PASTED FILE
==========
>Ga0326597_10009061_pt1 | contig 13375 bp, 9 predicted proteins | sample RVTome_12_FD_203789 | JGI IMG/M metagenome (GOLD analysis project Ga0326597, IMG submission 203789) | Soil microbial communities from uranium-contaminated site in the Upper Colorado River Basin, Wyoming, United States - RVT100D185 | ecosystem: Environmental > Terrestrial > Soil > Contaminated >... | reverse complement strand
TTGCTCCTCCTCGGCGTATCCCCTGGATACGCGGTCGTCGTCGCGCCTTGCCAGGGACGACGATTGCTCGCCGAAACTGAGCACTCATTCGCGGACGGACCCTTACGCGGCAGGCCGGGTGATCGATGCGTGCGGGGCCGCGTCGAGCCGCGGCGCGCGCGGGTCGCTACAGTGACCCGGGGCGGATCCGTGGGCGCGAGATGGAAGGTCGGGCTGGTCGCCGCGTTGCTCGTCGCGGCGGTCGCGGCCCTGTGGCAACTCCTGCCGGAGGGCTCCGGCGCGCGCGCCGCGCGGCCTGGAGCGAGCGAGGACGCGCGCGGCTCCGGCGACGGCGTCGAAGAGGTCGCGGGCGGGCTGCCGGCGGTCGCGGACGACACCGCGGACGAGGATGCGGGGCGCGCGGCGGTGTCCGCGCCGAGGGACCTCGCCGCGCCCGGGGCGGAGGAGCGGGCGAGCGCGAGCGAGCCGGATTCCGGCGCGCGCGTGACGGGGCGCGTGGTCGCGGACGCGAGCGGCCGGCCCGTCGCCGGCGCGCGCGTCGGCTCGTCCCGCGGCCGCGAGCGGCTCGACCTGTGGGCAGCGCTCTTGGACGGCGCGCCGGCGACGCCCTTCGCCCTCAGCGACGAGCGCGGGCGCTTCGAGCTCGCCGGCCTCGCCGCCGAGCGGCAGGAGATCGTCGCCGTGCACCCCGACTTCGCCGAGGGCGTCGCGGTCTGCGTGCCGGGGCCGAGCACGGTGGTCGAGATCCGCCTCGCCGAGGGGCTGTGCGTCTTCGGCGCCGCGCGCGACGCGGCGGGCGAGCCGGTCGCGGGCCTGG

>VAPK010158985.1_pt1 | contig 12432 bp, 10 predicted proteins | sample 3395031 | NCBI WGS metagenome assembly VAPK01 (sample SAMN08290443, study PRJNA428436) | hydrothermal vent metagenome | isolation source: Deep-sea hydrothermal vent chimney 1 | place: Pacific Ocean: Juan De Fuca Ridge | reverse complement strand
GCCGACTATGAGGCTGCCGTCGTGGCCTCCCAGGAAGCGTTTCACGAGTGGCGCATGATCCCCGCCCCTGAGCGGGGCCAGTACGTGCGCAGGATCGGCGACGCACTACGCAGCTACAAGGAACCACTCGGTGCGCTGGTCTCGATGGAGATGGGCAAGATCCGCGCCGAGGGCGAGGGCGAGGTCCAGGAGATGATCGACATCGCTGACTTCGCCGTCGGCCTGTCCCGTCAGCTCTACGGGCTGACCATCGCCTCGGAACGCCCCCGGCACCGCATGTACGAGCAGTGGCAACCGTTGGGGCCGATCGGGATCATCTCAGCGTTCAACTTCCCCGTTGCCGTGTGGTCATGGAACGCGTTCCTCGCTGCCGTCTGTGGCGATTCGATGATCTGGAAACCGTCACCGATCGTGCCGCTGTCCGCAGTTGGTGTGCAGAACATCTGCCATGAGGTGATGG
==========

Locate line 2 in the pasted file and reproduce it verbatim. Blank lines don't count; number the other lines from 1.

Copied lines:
TTGCTCCTCCTCGGCGTATCCCCTGGATACGCGGTCGTCGTCGCGCCTTGCCAGGGACGACGATTGCTCGCCGAAACTGAGCACTCATTCGCGGACGGACCCTTACGCGGCAGGCCGGGTGATCGATGCGTGCGGGGCCGCGTCGAGCCGCGGCGCGCGCGGGTCGCTACAGTGACCCGGGGCGGATCCGTGGGCGCGAGATGGAAGGTCGGGCTGGTCGCCGCGTTGCTCGTCGCGGCGGTCGCGGCCCTGTGGCAACTCCTGCCGGAGGGCTCCGGCGCGCGCGCCGCGCGGCCTGGAGCGAGCGAGGACGCGCGCGGCTCCGGCGACGGCGTCGAAGAGGTCGCGGGCGGGCTGCCGGCGGTCGCGGACGACACCGCGGACGAGGATGCGGGGCGCGCGGCGGTGTCCGCGCCGAGGGACCTCGCCGCGCCCGGGGCGGAGGAGCGGGCGAGCGCGAGCGAGCCGGATTCCGGCGCGCGCGTGACGGGGCGCGTGGTCGCGGACGCGAGCGGCCGGCCCGTCGCCGGCGCGCGCGTCGGCTCGTCCCGCGGCCGCGAGCGGCTCGACCTGTGGGCAGCGCTCTTGGACGGCGCGCCGGCGACGCCCTTCGCCCTCAGCGACGAGCGCGGGCGCTTCGAGCTCGCCGGCCTCGCCGCCGAGCGGCAGGAGATCGTCGCCGTGCACCCCGACTTCGCCGAGGGCGTCGCGGTCTGCGTGCCGGGGCCGAGCACGGTGGTCGAGATCCGCCTCGCCGAGGGGCTGTGCGTCTTCGGCGCCGCGCGCGACGCGGCGGGCGAGCCGGTCGCGGGCCTGG